Movies & TV / Columns

411 Comics Showcase: Magneto

September 16, 2016 | Posted by Aaron Hubbard

I suppose it would be negligent of me, as a writer of a comic books-themed column, if I didn’t bring up the recent retirement of legendary writer Alan Moore. Now, I’m not sad about him retiring; the man’s been out of mainstream comics for a while now and it’s not like I’m losing the next great Alan Moore book. I also don’t feel compelled to talk about what a great writer he was; his bibliography speaks for itself; Miracleman, V for Vendetta, The Saga of the Swamp Thing, The Killing Joke, Whatever Happened to the Man of Tomorrow, The League of Extraordinary Gentlemen. The man’s gift for poetic prose, richly defined character psychology, and narrative ingenuity make the comics among the finest ever written. My personal favorite is the Superman story For the Man Who Has Everything, but you really can’t go wrong with any of them.

The next two weeks, I’ll take a look at Alan Moore’s most famous work: Watchmen. But this week? Eh, not really in the mood. Instead, I want to spend one more week on the Marvel side of things before I spend the next six weeks talking about how much I love DC. But who to cover…

Ah. Yeah, he should do nicely.

There’s a lot of debate over who the greatest supervillain of all time really is, but there are a few that you can always expect to show up in the conversation. Erik Magnus Lehnsherr (or Max Eisenhardt) is both a holocaust survivor and a mutant with the ability to manipulate electromagnetic energy. Having grown up in the worst possible scenario for an oppressed people, Erik refuses to let the fear and hatred of mutants to result in a similar situation. While his friend Charles Xavier prefers a more diplomatic approach, Magneto’s prefers the more direct actions of a terrorist. As one of the most powerful mutants in the Marvel universe, he is more than able to back up his plans to protect mutants through force, even if every “normal” human in the world has to suffer for it.

The character of Magneto debuted in X-Men #1 alongside Charles Xavier and the original X-Men team. Though his plan to control a military base was thwarted by the upstart mutants, Magneto himself was not defeated. Along with his Brotherhood of Mutants, Erik served as the primary villain for the team during much of the 1960’s. He even found time to go toe to toe with the Avengers, a team which included former Brotherhood members Quicksilver and the Scarlet Witch, who were also Magento’s estranged children. Though the Avengers eventually defeated Magneto, it wasn’t long before he came back to do battle with the second generation of X-Men.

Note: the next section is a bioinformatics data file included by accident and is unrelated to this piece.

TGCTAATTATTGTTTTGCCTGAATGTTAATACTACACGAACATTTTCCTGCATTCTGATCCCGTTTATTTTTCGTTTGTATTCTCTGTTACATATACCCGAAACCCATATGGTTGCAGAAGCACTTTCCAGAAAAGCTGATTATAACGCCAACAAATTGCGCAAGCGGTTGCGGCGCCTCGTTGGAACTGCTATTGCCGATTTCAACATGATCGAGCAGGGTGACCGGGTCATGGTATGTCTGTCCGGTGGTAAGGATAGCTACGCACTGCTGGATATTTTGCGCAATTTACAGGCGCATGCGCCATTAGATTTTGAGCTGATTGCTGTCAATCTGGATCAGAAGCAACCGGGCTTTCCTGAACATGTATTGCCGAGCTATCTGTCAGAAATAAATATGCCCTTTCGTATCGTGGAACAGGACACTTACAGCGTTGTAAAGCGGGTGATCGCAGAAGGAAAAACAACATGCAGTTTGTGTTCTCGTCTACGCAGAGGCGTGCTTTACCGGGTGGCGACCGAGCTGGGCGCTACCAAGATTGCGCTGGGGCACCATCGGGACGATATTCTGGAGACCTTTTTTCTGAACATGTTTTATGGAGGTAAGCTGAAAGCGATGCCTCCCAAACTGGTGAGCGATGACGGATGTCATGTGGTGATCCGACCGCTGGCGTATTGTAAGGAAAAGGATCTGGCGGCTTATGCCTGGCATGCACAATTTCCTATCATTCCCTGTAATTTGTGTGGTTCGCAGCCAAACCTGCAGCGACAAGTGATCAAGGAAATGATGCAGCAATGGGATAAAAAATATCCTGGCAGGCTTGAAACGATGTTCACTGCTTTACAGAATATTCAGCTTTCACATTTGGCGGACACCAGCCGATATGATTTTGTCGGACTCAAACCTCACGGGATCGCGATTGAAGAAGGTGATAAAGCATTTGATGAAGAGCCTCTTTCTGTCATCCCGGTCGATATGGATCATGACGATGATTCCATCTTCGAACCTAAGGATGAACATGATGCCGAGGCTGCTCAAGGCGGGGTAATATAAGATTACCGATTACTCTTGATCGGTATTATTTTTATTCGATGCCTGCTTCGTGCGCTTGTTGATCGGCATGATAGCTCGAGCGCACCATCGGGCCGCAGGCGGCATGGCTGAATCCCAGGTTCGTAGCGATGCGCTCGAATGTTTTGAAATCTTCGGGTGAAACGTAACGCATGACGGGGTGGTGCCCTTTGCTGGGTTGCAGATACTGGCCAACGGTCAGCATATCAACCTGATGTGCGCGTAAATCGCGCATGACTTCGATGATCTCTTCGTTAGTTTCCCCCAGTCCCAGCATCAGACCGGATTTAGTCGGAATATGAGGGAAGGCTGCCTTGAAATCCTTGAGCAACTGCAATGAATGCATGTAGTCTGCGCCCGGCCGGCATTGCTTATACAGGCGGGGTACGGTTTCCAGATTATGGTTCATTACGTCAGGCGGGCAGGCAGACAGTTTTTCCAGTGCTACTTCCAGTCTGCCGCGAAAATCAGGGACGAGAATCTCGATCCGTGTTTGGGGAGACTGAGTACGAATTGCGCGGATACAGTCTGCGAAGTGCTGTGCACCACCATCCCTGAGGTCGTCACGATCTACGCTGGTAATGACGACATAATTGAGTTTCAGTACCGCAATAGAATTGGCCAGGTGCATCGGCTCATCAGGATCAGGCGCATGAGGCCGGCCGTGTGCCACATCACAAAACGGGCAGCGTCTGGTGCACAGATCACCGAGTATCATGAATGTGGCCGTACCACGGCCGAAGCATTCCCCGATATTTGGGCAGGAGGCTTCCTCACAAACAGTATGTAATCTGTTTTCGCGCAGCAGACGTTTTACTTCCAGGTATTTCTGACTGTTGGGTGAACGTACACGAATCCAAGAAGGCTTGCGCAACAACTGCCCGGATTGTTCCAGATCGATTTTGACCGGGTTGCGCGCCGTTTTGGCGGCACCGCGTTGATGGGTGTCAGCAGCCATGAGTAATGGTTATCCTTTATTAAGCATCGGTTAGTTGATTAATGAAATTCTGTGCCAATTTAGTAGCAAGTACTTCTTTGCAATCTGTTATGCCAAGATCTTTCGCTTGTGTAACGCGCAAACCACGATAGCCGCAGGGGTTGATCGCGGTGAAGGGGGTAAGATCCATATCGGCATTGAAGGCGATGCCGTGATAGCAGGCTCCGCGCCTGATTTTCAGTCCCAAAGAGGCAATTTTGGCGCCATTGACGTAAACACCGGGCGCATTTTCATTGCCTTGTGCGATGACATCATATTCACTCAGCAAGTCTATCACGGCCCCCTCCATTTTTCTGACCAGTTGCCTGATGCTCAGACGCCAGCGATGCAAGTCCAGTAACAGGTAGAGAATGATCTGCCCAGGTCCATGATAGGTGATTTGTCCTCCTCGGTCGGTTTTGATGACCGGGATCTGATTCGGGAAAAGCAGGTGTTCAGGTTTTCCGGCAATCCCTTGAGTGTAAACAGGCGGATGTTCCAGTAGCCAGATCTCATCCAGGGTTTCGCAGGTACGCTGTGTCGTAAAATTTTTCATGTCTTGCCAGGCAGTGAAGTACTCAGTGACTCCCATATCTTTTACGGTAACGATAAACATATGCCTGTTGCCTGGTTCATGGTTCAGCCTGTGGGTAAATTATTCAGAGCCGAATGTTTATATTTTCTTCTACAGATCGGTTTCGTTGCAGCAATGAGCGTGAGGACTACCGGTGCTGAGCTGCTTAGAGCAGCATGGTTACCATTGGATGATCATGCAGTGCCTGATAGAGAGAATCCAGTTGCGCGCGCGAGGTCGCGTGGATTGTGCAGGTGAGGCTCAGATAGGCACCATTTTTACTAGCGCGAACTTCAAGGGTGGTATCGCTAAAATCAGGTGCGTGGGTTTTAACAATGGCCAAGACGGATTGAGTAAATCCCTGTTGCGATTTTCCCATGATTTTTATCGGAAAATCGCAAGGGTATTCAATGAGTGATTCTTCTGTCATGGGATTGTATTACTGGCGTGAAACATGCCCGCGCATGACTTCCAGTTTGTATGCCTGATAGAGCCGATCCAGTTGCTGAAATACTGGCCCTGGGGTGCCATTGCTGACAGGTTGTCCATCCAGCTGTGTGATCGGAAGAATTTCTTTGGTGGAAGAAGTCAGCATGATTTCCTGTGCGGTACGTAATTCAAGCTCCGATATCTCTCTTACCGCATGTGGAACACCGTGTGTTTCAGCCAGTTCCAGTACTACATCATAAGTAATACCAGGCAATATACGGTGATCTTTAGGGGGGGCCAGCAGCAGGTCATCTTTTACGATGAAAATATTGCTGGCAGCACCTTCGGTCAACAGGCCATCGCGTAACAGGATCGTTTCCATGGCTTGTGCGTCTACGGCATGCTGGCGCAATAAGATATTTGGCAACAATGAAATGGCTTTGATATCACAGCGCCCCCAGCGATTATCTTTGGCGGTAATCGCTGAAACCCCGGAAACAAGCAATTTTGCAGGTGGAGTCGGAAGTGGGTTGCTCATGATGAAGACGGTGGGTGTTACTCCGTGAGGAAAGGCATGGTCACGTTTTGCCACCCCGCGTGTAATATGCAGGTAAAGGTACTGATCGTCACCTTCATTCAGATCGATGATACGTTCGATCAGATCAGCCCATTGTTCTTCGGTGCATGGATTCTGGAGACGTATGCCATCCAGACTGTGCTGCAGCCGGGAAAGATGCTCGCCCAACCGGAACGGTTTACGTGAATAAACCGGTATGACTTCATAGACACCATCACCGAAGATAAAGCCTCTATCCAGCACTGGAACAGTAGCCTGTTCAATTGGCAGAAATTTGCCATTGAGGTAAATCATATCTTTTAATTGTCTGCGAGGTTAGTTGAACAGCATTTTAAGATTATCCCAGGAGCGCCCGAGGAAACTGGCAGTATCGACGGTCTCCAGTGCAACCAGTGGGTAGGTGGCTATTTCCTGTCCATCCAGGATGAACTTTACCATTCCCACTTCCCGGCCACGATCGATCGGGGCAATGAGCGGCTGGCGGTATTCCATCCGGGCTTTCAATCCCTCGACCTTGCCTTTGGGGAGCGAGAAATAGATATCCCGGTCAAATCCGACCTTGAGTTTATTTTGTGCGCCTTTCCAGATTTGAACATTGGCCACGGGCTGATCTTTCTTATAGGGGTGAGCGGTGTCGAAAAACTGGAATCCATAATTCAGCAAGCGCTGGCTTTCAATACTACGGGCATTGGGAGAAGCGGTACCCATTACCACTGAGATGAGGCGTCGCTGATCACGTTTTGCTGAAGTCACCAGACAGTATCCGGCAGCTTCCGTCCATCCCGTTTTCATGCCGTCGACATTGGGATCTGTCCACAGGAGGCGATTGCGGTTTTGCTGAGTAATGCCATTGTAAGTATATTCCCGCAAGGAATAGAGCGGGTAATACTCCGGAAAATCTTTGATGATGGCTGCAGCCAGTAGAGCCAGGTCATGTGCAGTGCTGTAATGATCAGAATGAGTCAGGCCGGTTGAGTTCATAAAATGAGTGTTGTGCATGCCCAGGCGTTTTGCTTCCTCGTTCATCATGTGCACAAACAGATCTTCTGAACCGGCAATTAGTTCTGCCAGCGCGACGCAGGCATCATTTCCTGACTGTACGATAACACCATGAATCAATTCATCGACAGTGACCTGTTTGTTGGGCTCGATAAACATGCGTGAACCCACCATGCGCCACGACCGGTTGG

Often considered the Malcom X to Charles Xavier’s Martin Luther King, Magneto was a morally complex villain in an age where this wasn’t the norm. The X-Men comics were always intended to invoke the civil rights movements of the 1960’s, and having Magneto’s villainy have a justifiable motive made him stand out. Is Magneto right? Is Xavier’s dream for peace between mutants and humans just a pipe dream, and Magneto’s philosophy is the practical one? Or do Magneto’s extremist views make him exactly the kind of tyrannical bigot he claims to be fight? These questions have allowed Magneto to stay interesting and relevant, and were compounded when his background as the survivor of a Nazi death camp were revealed. They have also made him uncannily well-suited to heroic turns. That he was a member of the X-Men in the late 1980’s and more permanently in the last decade and feels believable in those roles is a testament to the strength of the character.